Frequent fires prime plant developmental responses to burning
Research output: Contribution to journal › Journal article › Research › peer-review
Coping with temporal variation in fire requires plants to have plasticity in traits that promote persistence, but how plastic responses to current conditions are affected by past fire exposure remains unknown. We investigate phenotypic divergence between populations of four resprouting grasses exposed to differing experimental fire regimes (annually burnt or unburnt for greater than 35 years) and test whether divergence persists after plants are grown in a common environment for 1 year. Traits relating to flowering and biomass allocation were measured before plants were experimentally burnt, and their regrowth was tracked. Genetic differentiation between populations was investigated for a subset of individuals. Historic fire frequency influenced traits relating to flowering and below-ground investment. Previously burnt plants produced more inflorescences and invested proportionally more biomass below ground, suggesting a greater capacity for recruitment and resprouting than unburnt individuals. Tiller-scale regrowth rate did not differ between treatments, but prior fire exposure enhanced total regrown biomass in two species. We found no consistent genetic differences between populations suggesting trait differences arose from developmental plasticity. Grass development is influenced by prior fire exposure, independent of current environmental conditions. This priming response to fire, resulting in adaptive trait changes, may produce communities more resistant to future fire regime changes.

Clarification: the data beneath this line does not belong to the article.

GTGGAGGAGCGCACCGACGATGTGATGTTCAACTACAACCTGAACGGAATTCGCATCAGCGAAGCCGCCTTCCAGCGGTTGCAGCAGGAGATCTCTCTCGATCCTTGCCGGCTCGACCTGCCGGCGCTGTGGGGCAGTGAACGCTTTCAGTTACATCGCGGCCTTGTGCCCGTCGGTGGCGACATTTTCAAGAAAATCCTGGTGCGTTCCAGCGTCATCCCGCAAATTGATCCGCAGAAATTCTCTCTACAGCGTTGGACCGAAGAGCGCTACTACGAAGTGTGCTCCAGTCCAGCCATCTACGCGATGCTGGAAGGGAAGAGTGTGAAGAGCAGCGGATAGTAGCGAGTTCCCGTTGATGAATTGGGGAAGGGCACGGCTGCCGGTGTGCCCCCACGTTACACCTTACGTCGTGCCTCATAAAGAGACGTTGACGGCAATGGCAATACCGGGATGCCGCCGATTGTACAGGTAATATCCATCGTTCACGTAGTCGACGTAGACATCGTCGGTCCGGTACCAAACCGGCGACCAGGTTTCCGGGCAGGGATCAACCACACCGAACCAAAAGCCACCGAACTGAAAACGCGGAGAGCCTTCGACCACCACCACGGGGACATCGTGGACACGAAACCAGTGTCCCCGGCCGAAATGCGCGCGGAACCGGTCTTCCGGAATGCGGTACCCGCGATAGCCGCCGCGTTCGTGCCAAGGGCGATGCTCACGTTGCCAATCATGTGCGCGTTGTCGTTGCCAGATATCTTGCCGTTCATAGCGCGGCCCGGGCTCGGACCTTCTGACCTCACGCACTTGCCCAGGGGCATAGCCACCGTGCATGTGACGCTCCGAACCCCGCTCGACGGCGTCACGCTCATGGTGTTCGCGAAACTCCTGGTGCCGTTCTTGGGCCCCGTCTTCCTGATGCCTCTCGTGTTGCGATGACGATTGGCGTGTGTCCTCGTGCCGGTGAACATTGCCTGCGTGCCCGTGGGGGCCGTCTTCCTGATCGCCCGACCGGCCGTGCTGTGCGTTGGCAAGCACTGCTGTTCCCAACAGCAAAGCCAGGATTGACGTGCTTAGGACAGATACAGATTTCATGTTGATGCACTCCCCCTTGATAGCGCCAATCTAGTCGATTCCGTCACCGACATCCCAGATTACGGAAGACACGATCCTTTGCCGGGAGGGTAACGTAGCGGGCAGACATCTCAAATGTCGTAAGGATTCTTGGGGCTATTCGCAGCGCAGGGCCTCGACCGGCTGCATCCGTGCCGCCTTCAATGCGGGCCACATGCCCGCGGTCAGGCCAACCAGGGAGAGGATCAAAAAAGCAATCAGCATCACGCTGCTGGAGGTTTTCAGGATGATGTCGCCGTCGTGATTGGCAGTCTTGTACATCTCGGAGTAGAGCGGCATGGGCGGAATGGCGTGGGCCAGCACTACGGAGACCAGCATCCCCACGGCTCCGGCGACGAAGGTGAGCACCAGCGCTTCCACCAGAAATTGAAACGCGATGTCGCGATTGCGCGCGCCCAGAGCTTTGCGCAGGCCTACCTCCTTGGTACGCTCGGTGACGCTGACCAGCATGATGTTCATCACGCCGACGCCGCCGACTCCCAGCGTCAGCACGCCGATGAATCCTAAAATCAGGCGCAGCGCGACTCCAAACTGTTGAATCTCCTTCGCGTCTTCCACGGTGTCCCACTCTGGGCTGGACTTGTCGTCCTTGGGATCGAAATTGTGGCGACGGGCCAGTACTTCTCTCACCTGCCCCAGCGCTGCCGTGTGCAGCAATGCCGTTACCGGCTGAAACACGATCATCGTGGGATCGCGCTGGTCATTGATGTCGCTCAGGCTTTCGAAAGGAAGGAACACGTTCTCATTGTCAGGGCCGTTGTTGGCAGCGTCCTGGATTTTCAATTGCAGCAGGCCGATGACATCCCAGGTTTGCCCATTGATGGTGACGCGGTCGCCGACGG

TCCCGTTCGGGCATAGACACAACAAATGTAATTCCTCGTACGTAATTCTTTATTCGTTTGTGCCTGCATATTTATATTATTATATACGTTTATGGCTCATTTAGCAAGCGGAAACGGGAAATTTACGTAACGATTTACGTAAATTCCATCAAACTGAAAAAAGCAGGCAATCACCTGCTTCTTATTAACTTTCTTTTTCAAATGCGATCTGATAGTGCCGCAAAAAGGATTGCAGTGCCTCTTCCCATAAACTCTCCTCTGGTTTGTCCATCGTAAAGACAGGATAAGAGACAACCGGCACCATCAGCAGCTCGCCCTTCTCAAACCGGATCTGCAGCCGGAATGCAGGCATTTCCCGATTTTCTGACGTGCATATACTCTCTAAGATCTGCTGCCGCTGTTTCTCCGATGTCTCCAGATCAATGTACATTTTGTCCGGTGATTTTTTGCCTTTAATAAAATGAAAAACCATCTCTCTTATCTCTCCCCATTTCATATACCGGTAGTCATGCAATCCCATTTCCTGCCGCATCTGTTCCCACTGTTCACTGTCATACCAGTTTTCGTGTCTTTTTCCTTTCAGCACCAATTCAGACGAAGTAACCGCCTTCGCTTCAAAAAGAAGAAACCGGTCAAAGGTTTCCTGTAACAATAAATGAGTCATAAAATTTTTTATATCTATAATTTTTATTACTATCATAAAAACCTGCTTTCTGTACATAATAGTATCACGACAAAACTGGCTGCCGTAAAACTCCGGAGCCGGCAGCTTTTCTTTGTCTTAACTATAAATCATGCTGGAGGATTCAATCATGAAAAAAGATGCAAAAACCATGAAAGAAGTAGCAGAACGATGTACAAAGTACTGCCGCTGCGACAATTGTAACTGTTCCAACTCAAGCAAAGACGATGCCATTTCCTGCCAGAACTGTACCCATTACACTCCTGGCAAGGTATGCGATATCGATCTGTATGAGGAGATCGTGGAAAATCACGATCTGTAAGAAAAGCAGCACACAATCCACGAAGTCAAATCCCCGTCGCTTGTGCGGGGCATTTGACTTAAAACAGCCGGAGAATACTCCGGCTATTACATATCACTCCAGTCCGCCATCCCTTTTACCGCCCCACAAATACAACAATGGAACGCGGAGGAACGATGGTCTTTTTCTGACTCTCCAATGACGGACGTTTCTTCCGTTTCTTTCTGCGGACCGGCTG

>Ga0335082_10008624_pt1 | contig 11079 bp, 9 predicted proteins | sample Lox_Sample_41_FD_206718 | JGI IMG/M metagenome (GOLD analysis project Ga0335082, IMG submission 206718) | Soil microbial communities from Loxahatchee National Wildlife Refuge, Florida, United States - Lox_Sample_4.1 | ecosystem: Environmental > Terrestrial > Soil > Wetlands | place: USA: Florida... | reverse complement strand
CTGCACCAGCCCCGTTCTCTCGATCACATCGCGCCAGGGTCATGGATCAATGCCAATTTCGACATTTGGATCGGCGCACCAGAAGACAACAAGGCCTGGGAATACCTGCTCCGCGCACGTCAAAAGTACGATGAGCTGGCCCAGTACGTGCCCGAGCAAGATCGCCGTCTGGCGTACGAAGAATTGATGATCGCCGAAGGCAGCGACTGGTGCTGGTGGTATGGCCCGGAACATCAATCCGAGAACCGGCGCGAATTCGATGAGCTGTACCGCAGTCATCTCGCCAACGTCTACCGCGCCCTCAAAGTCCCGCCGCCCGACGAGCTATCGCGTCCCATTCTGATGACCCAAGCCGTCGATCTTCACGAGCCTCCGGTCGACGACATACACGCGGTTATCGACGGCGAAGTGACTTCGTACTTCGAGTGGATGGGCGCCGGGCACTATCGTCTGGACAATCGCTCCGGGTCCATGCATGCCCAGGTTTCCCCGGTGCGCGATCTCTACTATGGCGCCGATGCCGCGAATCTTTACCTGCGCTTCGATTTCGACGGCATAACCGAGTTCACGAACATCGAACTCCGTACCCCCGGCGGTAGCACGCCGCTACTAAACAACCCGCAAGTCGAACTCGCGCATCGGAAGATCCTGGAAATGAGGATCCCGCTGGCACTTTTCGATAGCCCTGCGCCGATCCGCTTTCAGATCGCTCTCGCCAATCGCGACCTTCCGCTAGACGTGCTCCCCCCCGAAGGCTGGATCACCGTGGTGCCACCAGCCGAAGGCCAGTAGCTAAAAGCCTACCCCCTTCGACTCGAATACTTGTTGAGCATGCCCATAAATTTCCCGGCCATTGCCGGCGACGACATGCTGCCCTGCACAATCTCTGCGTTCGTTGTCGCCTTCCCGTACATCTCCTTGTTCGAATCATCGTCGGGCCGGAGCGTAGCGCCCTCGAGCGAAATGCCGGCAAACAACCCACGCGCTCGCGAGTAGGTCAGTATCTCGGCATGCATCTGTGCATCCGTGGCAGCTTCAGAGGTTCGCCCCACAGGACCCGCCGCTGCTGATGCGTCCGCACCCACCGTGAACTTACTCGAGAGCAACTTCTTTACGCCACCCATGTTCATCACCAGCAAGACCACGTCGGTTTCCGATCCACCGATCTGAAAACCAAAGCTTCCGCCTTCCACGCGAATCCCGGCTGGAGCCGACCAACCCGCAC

|Journal||Proceedings. Biological sciences|
|Publication status||Published - 28 Aug 2019|